Kulkarni followed up his Tuesday visit to Ishapore with a visit on Wednesday to the Armament R&D Establishment (ARDE) in Pune, the Defence R&D Organisation (DRDO) laboratory that has developed the Excalibur, as also the INSAS.

With the rifle tender already scrapped, the army is also scuttling the procurement of a carbine. This tender, floated in 2010, asked for 44,618 close quarter battle (CQB) carbines, with another 1,20,000 being built by OFB. However, after three years of trials that concluded in 2013, the army controversially ruled that only the Israeli carbine met its requirements, leading to protests from the other vendors.

Now OFB has been asked to manufacture 100 carbines, to the design evolved by ARDE, for trials later this year. 

Tuesday, 1 September 2015

Russia still has a role



By Ajai Shukla
Business Standard, 1st Sept 15

During my visit to Russia last week (due disclosure: at the invitation of Rostec, the umbrella agency that oversees Russia’s high-technology industry), I was struck by the changes from the days of the Soviet Union, as also by important similarities. The drab, socialist Moscow of yore has been replaced by a glittering city, peopled by purposeful men in sharp suits and chic women in impossibly high heels. The double-headed eagle of Tsarist Russia (itself drawn from the Byzantine Empire) is clawing itself back into prominence, replacing the hammer and sickle at prominent places, most notably the Kremlin. Even so, Russia is discernibly stressed by rock-bottom global oil prices, compounded by western sanctions imposed after the intervention in Ukraine and the annexation of the Crimea. Nowhere is the strain more evident than in the defence industry. Moscow can no longer afford an ambitious $650 billion defence modernisation plan, particularly since --- unlike western defence industries that remain commercially viable by producing both weaponry and civilian products --- Russia’s defence industry serves only military buyers. Boeing and Airbus derive 80 per cent of their revenue from commercially successful civil airliners; in contrast, Sukhoi is struggling to sell its Superjet 100 outside Russia.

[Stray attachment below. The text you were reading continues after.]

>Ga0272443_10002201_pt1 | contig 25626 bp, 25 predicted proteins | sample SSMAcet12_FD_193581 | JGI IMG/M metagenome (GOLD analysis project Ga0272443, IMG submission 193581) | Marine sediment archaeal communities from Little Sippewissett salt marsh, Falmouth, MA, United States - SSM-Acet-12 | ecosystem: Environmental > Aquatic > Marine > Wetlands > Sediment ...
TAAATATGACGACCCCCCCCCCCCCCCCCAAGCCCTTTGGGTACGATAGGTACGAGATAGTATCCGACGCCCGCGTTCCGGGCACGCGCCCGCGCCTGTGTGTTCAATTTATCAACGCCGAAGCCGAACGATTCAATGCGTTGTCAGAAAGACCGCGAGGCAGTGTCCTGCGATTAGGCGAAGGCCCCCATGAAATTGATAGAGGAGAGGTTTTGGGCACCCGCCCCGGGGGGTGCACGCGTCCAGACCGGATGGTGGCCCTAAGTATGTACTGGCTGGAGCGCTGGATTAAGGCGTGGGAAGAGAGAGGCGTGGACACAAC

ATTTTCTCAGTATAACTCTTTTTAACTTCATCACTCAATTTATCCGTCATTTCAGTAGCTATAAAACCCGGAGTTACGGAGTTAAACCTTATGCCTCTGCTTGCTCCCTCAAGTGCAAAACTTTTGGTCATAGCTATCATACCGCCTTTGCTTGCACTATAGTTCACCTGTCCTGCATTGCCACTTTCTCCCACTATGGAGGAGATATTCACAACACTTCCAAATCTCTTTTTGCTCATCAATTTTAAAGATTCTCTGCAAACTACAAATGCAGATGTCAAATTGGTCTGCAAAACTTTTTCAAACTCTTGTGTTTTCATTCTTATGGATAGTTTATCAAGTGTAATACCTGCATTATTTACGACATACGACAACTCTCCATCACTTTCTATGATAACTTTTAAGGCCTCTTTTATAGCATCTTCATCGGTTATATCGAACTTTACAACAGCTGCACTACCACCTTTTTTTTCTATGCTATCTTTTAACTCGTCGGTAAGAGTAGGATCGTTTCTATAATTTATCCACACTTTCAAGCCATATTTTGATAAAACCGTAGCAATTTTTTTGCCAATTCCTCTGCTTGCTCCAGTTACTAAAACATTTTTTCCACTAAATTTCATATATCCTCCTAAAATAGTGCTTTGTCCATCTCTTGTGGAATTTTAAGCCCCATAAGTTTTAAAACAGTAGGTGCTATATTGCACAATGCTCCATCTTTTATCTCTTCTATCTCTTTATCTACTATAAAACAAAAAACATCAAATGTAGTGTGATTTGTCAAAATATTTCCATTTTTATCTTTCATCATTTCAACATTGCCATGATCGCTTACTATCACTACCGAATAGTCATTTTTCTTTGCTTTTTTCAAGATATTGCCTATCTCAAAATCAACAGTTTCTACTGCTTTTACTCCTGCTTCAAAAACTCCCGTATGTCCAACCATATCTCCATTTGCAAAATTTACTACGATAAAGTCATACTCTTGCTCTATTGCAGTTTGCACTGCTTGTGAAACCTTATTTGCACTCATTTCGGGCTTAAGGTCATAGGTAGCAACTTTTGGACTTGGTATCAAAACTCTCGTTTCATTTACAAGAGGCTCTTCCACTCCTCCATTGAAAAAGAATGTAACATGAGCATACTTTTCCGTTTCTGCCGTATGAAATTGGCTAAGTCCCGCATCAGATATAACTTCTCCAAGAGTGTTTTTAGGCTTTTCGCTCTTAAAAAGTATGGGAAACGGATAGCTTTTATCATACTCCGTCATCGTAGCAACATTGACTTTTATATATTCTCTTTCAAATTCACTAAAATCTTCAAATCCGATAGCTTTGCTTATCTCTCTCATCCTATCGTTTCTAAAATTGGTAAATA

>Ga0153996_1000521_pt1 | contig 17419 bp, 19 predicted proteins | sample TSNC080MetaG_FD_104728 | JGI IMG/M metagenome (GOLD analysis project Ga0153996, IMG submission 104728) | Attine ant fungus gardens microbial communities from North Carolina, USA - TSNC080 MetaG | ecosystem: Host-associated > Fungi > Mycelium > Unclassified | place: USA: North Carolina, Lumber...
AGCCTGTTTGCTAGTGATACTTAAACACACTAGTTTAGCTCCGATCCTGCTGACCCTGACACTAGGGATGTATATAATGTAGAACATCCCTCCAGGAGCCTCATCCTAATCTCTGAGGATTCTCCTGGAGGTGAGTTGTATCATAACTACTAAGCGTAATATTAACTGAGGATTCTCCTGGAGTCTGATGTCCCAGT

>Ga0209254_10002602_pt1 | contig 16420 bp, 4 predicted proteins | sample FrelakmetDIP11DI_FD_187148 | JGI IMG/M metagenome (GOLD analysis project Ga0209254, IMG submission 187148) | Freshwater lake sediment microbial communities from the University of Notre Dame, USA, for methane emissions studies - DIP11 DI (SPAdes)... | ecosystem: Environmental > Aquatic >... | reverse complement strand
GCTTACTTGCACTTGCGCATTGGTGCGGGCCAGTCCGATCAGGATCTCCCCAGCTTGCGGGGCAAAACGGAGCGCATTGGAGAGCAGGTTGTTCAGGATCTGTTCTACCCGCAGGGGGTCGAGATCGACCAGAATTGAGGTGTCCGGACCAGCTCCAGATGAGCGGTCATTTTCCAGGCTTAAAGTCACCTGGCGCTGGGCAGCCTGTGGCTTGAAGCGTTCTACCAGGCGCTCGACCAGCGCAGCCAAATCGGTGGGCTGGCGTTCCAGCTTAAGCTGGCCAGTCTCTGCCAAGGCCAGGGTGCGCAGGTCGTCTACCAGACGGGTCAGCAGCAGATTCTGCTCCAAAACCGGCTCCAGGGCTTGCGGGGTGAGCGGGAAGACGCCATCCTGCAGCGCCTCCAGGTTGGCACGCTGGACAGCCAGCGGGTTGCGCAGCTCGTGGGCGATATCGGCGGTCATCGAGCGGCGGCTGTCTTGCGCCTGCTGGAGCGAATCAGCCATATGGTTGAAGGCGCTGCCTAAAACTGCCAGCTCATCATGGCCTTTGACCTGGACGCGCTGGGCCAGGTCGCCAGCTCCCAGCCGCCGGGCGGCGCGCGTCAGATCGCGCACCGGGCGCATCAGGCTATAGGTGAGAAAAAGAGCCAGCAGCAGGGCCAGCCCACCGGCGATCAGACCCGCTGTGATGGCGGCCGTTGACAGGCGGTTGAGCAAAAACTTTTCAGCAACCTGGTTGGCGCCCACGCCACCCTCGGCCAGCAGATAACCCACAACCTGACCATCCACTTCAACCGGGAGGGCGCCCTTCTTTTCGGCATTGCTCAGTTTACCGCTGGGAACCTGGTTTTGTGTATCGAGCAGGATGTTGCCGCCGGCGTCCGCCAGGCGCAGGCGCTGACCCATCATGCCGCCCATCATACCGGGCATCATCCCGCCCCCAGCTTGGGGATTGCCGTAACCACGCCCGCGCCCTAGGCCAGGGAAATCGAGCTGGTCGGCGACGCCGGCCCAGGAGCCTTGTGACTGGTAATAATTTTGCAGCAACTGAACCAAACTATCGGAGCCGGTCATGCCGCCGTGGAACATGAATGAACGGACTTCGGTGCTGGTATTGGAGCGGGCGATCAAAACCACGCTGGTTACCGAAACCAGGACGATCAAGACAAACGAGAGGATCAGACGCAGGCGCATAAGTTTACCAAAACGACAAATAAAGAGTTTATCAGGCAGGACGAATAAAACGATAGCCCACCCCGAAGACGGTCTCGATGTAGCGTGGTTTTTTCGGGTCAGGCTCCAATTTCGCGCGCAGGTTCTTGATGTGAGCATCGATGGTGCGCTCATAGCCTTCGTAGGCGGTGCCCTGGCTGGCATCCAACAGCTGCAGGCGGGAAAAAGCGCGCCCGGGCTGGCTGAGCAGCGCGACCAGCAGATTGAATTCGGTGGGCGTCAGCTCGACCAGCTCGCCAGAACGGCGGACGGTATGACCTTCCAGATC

What does this mean for New Delhi, and what options does this create for India? In the decade after 1989, as Russia’s military spending plummeted to one-thirtieth the 1989 figure, three-quarters of the Soviet Union’s famed military design bureaus went kaput, putting a million Russian scientists on the streets. With Russian soldiers begging in uniform on Moscow’s streets, the bankrupt state cancelled 1,149 individual R&D projects. Beijing swooped in, hiring hundreds of scientists who catalyzed the birth of China’s now formidable defence industry. New Delhi, in contrast, provided Moscow life support, ordering a generation of weaponry including Sukhoi-30MKI and MiG-29K fighters, T-90 tanks, Talwar-class frigates and other procurements too numerous to recount.

India learnt hard lessons from those purchases, many involving transfer of technology (ToT) to build Russian weaponry in India. Technology sometimes remained undelivered (e.g. the T-90 tank), and India could not enforce flawed contracts drawn up by ill-qualified lawyers and bureaucrats. Spare parts, suddenly manufactured not in the Soviet Union but in successor countries, became New Delhi’s problem. India had bought equipment without providing for maintenance, repair and overhaul (MRO) and mid-life upgrades (MLU), even though, over the multi-decade service lifespan of a military platform, MRO and MLU tots up to four-eight times the acquisition cost. Consequently, we are still sending Kilo-class submarines to Russia for overhaul.

So should New Delhi turn away from a Russia in economic distress, or do there remain opportunities for us? Unlike in the 1990s, India has many more alternatives: the United States is today eager to bolster India as an emerging counter-balance to China. US Ambassador Richard Verma, at a recent speech in Delhi endorsed India as a “leading power” instead of a “balancing power”. Moscow’s arms prices, once well below western norms, have risen significantly, making Russian weaponry only slightly cheaper than European and American arms. This advantage, many say is negated by lower Russian serviceability rates.